On August 29, 2021, Hurricane Ida made landfall at Port Fourchon, LA as a Category 4 storm.
Ida made landfall just 40 miles away from where Katrina hit exactly 16 years earlier. The city’s levees held this time, but, according to NOAA’s National Centers for Environmental Information (NCEI), the significant rainfall and storm surge caused $78.7 billion in damage residents are still recovering from. Reports show that Ida tied with 2020’s Hurricane Laura and the 1856 Hurricane for strongest storms to ever hit Louisiana.
Typically, traveling over land causes a hurricane to decay quickly, but Ida raged on over the flat, swampy lands of Louisiana. Warm, moist air meant it barely slowed as it battered the homes and buildings along the Gulf Coast. The storm entered Mississippi by the next morning, by which point it had been reclassified as a tropical storm.
The impact that this weather event had on Louisiana and Mississippi was staggering. Now, two years later, we return to see how the communities have fared in the aftermath.
Side Effects of Hurricane Ida
Hurricane Ida dumped so much water over Louisiana that it temporarily reversed the Mississippi River. While not unheard of, it’s exceedingly rare; only Hurricane Katrina in 2005 and Hurricane Isaac in 2012 had this effect before Ida.
Tornadoes were another side effect of the storm. Two tornadoes ripped through Louisiana, while Mississippi suffered from 13 total twisters. This “tornado outbreak” traversed the course of the hurricane, with reports throughout the Southeastern, Mid-Atlantic, and Northeastern United States.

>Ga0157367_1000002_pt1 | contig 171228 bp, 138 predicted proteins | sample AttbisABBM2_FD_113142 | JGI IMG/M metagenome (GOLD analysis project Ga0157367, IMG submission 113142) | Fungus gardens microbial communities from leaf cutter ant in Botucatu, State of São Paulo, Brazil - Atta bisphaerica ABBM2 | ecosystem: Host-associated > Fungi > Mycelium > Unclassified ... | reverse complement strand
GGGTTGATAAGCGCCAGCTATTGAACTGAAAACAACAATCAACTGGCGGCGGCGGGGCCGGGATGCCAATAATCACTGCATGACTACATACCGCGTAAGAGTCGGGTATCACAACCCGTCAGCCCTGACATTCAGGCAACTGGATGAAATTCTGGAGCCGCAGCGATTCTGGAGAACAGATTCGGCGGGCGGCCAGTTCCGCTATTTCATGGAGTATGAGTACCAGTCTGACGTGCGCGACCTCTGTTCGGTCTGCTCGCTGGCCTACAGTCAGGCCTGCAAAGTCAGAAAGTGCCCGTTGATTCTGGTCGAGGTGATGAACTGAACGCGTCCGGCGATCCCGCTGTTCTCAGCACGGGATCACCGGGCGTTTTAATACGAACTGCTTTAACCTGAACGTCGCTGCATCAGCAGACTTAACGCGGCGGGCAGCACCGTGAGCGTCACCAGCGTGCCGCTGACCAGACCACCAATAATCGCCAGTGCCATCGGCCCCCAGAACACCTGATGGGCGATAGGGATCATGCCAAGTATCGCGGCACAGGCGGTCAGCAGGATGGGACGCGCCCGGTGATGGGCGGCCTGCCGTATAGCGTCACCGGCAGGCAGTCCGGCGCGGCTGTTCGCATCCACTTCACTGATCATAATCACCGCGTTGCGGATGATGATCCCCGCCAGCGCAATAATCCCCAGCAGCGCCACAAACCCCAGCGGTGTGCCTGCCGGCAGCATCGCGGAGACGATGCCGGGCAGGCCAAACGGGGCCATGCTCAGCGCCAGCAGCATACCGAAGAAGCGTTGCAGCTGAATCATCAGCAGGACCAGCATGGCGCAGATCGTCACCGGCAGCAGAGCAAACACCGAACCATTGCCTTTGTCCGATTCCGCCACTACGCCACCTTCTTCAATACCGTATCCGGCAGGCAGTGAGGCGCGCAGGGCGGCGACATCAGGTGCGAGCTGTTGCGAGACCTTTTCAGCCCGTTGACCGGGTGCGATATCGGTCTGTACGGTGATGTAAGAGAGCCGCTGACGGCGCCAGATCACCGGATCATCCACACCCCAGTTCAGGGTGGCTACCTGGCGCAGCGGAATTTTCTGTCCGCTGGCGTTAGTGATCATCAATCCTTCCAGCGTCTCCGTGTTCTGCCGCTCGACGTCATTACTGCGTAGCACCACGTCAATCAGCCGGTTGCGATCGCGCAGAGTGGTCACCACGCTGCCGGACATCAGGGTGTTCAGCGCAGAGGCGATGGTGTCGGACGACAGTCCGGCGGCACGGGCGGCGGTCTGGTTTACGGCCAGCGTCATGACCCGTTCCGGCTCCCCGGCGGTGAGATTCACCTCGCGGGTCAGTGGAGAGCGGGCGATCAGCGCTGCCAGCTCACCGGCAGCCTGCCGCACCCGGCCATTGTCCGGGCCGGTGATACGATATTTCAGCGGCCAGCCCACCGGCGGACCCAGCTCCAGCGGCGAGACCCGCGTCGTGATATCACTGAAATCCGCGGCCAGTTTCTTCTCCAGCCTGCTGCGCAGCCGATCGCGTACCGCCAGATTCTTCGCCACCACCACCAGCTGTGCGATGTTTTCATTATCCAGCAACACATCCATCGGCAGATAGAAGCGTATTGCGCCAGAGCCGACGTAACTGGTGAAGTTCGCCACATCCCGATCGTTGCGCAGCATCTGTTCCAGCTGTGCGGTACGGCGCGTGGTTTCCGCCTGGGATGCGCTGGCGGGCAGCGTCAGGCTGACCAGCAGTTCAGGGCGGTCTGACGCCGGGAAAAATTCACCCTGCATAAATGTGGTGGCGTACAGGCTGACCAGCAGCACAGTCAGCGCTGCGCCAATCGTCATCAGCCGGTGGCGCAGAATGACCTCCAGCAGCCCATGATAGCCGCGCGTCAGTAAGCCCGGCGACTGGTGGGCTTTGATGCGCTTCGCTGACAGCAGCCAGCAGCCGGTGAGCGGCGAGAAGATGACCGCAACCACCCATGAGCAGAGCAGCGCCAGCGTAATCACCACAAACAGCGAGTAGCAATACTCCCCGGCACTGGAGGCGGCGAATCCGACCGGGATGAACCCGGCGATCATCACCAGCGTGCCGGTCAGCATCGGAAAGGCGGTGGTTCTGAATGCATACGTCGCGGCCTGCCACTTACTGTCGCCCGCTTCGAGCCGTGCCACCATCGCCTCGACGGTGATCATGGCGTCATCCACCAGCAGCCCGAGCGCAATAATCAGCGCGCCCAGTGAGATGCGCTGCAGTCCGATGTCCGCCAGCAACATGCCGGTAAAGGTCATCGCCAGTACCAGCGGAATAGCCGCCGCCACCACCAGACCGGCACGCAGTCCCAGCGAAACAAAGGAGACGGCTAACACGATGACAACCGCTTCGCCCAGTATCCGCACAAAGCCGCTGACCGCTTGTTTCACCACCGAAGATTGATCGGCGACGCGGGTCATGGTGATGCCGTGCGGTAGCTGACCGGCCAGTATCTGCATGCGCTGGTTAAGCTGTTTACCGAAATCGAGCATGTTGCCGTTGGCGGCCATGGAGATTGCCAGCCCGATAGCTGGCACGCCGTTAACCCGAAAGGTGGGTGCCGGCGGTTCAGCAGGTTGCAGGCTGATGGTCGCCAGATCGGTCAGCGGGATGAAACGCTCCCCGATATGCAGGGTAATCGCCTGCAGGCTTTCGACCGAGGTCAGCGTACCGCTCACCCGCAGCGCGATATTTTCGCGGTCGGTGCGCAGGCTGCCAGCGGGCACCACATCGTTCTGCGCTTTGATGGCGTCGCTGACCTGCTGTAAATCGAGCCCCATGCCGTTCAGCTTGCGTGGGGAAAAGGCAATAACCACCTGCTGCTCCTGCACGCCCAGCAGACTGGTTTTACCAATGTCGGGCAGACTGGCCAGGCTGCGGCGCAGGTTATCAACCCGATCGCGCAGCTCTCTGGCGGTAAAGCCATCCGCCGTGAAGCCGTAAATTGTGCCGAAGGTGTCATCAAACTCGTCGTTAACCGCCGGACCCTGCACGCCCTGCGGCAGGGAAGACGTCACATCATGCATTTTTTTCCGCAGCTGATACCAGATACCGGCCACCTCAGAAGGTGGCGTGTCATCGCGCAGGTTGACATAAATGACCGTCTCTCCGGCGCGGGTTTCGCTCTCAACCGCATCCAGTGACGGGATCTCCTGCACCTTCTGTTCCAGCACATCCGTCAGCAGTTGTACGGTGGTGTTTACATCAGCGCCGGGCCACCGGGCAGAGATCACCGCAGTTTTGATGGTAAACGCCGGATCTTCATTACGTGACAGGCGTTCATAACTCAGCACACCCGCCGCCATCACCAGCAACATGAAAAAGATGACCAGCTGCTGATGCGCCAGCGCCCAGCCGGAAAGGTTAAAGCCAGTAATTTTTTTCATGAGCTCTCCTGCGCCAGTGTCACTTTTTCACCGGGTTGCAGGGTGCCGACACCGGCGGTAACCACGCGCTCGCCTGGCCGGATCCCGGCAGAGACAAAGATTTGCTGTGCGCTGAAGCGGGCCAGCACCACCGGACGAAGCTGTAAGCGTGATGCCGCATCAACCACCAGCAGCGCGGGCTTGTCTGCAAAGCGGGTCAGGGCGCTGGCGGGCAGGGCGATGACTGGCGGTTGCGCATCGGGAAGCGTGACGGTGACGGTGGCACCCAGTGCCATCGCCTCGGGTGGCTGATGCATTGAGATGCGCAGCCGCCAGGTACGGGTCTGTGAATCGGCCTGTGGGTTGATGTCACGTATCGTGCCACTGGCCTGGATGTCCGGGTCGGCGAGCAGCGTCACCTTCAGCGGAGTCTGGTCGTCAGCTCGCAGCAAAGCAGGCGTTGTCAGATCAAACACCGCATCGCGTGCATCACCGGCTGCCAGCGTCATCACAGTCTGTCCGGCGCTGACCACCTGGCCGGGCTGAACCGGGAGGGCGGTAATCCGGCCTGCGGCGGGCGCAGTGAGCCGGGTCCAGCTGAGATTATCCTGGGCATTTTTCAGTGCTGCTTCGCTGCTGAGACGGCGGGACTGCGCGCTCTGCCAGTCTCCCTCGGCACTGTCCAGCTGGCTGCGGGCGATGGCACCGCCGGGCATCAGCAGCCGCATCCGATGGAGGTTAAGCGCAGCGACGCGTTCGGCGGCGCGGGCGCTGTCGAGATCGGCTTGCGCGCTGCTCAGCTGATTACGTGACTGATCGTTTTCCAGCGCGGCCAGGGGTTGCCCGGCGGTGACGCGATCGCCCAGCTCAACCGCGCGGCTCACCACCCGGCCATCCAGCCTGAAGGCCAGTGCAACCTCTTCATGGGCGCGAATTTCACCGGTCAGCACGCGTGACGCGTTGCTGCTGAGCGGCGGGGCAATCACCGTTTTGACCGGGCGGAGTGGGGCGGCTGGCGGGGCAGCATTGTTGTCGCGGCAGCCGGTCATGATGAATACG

Louisiana’s agriculture industry suffered nearly $600 million in damage, according to LSU’s AgCenter. Approximately half of this was due to timber damage, with another 35% attributed to infrastructure loss. Timber is the top agricultural commodity in Louisiana, and trees felled by hurricanes are notoriously difficult to salvage. A quarter of Louisiana’s sugarcane crop had lower yields thanks to storm damage; fortunately, 58% of the sugarcane crop was spared. The rest of the country has reason to celebrate that; Louisiana is responsible for just under 50% of the nation’s sugarcane production by value.
Imports and exports were also impacted. In preparation for the storm, the U.S. Coast Guard ceased freight movement on the Mississippi River on August 28th, affecting over 60% of U.S. grain exports. Storm-damaged infrastructure also played a role in slowing the movement of goods.
Widespread Power Outages in New Orleans